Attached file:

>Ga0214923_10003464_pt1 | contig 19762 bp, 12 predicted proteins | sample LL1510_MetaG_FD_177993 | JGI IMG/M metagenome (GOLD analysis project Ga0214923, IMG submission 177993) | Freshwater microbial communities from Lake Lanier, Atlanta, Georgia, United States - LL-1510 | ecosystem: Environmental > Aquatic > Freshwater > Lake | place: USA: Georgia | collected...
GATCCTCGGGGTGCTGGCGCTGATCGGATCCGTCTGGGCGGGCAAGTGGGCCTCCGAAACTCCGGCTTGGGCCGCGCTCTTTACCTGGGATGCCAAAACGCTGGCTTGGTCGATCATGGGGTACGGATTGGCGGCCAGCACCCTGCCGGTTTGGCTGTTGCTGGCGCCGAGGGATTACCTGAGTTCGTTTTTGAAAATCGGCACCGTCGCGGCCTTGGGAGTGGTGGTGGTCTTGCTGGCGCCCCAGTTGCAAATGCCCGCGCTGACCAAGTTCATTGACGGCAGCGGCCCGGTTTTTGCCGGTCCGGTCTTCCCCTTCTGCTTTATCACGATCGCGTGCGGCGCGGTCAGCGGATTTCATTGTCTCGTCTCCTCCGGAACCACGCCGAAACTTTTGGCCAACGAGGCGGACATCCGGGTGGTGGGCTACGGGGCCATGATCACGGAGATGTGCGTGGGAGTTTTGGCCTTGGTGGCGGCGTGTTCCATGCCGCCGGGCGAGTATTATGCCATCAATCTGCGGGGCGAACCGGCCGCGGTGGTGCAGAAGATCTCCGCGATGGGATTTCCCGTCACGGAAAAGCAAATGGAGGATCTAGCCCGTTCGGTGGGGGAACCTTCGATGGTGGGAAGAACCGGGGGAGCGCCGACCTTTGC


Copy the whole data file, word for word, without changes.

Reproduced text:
>Ga0214923_10003464_pt1 | contig 19762 bp, 12 predicted proteins | sample LL1510_MetaG_FD_177993 | JGI IMG/M metagenome (GOLD analysis project Ga0214923, IMG submission 177993) | Freshwater microbial communities from Lake Lanier, Atlanta, Georgia, United States - LL-1510 | ecosystem: Environmental > Aquatic > Freshwater > Lake | place: USA: Georgia | collected...
GATCCTCGGGGTGCTGGCGCTGATCGGATCCGTCTGGGCGGGCAAGTGGGCCTCCGAAACTCCGGCTTGGGCCGCGCTCTTTACCTGGGATGCCAAAACGCTGGCTTGGTCGATCATGGGGTACGGATTGGCGGCCAGCACCCTGCCGGTTTGGCTGTTGCTGGCGCCGAGGGATTACCTGAGTTCGTTTTTGAAAATCGGCACCGTCGCGGCCTTGGGAGTGGTGGTGGTCTTGCTGGCGCCCCAGTTGCAAATGCCCGCGCTGACCAAGTTCATTGACGGCAGCGGCCCGGTTTTTGCCGGTCCGGTCTTCCCCTTCTGCTTTATCACGATCGCGTGCGGCGCGGTCAGCGGATTTCATTGTCTCGTCTCCTCCGGAACCACGCCGAAACTTTTGGCCAACGAGGCGGACATCCGGGTGGTGGGCTACGGGGCCATGATCACGGAGATGTGCGTGGGAGTTTTGGCCTTGGTGGCGGCGTGTTCCATGCCGCCGGGCGAGTATTATGCCATCAATCTGCGGGGCGAACCGGCCGCGGTGGTGCAGAAGATCTCCGCGATGGGATTTCCCGTCACGGAAAAGCAAATGGAGGATCTAGCCCGTTCGGTGGGGGAACCTTCGATGGTGGGAAGAACCGGGGGAGCGCCGACCTTTGC